The Tragedy of Green-on-Blue Casualties of War

 

The term “green-on-blue casualties” has been brought up an unfortunate number of times lately.  If you’ve heard this term but don’t understand what it means, I’d like to use this article to discuss that today.

This term is meant to describe an Afghan policeman or soldier attacking a coalition, largely US, soldier.  In 2012 there were 44 of these attacks, and although the numbers have largely subsided due to increased security precautions and troop drawdown there was even a Major General (Harold Greene) who was killed in a green-on-blue incident in 2014.

And over the weekend seven US military members were wounded in an insider “green-on-blue” attack at Camp Shaheen in Northern Afghanistan.  As a former Green Beret this strikes close to home, as one of the primary missions of Special Forces is to train and assist local forces to give them the ability to take back their own country.

The three Green Berets killed in another green-on-blue attack in Jordan highlights this, as the soldiers from 5th Special Forces Group (Airborne) were ambushed as they were entering the base at which they were training Jordanians.  Green Berets account for over 60% of the Special Operations forces killed in action in our current wars, and a large part of that increased percentage is on account of this very mission.

Green Berets were once known for their longer hair and beards than the conventional military, largely because of the train and advise mission.  Green Berets are selected largely for an ability to not only think on their feet and outside of the box, but also for an enhanced natural ability to assimilate to their surroundings and gain the trust of the local groups they are fighting with, which is why Special Forces has long grown beards & long hair to “fit in” with the local cultures.

Rather than living like most conventional forces on the large city-bases which inhabit warzones the US has a presence in, Special Forces live “outside the wire,” giving them the ability to live, eat, train and fight with their local forces rather than only showing when it’s time for work.  We pride ourselves on an ability to create strong rapport due to our gregarious personalities, aptitude and willingness to pick up another language and our cultural sensitivity.  

And of course our enemies know this fact very well.  It is common for the taliban, ISIS or any local rebel groups trying to deliver a blow to our forces to attempt either “turning” one of the troops being trained by Special Forces or to even attempt to get one of their fighters to pose as an Afghan soldier or policeman to give them placement and know our movements.  And even to kill some of us.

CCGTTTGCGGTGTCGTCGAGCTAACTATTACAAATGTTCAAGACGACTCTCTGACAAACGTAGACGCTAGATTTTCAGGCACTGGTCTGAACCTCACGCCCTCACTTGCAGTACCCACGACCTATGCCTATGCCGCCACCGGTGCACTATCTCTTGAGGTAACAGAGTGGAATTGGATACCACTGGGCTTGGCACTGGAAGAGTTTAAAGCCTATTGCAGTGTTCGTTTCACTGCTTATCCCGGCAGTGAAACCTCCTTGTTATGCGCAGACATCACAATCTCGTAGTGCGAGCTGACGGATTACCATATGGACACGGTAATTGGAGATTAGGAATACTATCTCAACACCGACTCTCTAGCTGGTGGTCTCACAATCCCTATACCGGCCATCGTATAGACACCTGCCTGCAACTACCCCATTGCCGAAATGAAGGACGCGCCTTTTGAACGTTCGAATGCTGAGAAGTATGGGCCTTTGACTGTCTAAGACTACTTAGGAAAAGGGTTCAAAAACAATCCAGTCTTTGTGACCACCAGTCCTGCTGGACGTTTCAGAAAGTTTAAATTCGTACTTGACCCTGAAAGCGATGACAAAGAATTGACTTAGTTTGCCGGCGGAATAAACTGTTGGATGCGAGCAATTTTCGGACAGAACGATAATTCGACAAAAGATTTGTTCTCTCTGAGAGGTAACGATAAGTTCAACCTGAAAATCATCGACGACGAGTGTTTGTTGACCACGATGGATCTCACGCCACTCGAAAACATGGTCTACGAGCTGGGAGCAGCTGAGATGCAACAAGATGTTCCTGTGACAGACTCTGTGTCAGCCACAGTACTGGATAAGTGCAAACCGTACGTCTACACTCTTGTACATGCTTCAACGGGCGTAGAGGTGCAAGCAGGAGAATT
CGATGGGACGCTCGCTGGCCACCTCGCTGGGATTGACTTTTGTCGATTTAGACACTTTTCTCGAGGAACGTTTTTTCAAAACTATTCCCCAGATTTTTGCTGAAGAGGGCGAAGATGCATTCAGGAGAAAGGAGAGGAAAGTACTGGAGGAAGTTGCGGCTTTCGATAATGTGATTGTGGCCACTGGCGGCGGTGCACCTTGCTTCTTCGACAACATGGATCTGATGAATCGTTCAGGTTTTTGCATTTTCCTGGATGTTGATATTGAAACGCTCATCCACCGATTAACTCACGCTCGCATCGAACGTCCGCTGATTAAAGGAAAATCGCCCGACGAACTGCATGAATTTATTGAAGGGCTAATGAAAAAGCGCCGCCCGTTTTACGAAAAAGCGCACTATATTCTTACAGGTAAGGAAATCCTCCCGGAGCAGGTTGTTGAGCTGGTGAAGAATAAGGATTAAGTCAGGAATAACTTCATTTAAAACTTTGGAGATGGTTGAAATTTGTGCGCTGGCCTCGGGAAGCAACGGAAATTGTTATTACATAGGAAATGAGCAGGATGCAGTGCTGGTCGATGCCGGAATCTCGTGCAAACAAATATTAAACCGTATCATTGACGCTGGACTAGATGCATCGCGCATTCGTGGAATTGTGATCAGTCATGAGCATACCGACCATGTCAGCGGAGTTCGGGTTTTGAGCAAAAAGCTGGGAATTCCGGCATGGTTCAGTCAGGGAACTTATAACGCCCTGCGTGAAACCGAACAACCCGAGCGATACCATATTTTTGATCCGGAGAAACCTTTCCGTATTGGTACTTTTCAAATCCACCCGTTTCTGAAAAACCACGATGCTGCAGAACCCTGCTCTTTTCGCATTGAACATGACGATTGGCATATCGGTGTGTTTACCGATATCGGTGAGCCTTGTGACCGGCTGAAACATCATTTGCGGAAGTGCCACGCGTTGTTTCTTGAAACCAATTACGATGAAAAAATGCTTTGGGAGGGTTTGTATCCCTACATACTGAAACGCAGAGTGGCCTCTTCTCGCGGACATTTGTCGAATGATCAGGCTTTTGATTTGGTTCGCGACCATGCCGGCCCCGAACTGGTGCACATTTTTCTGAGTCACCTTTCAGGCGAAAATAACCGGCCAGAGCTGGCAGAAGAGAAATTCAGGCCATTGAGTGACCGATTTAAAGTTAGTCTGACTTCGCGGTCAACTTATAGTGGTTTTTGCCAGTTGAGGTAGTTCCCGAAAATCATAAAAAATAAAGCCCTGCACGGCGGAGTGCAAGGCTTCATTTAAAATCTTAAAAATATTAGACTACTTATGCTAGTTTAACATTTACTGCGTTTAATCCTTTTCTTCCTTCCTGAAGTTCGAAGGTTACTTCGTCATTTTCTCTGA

When I was on my first Afghanistan deployment we had stringent vetting practices, but that isn’t always possible.  When you have a few handfuls of fighters that you’re responsible for it’s much easier to employ intelligence procedures to weed out any bad elements; but when you begin matching a 12-man Special Forces team with hundreds of soldiers it becomes more difficult.

And sometimes it’s a risk you just have to take in order to accomplish your mission.  We had several soldiers in our first group of commandos in Afghanistan that came completely clean with us, admitting that they used to be Taliban but we (the US) paid better.  It’s amazing what you can do once you find a person’s motivations!

And every time we have a green-on-blue incident like this it sets the mission back substantially.  Special Forces are known as “force multipliers” because you can take a small team of us and train, equip and fight alongside large groups of soldiers over the span of a deployment.  As we liked to say our purpose was to “work ourselves out of a job” by creating a fighting force that could do everything from running intelligence operations to kicking down doors and killing bad guys without our assistance.

But the most important variable for this to happen successfully is trust.  The first few weeks of a training mission are almost exclusively dedicated to establishing rapport, or trust, between the local soldiers and us.  We spend a lot of time drinking chai (tea), sharing stories and yes, even walking around base holding hands with our guys (as a show of respect to the local culture in which that shows friendship).  

Any loss of rapport begins to crumble the foundation upon which our entire mission in Afghanistan is built.  But unfortunately the mission must go on, and we know as soldiers that war is hell and this is a byproduct of it.

To be killed by an enemy combatant in a firefight is something that can be respected, as two warriors are fighting as has been done since time immemorial.  But to be killed by someone who you think you can trust is a travesty and nothing more than cowardly on their part.  

But unfortunately this is a part of war, and seems as if it will continue.  Even long after all conventional troops are out of Afghanistan the Special Forces soldiers will remain, off the grid and away from the protection of our fellow Americans.  

So please say a prayer and keep these soldiers in your hearts.  Even though the media coverage of the war has been winding down for some time and it’s come off the radar of most Americans, there is still a very large number of our troops in harm’s way every day, needing your support now as much as ever.

 

Robert Patrick Lewis is a Green Beret OIF/OEF combat veteran with 10th SFG(A) and is an award-winning author of “The Pact” and “Love Me When I’m Gone: the true story of life, love and loss for a Green Beret in post-9/11 war.” Follow him @RobertPLewis on Twitter or on his RobertPatrickLewisAuthor Facebook page.

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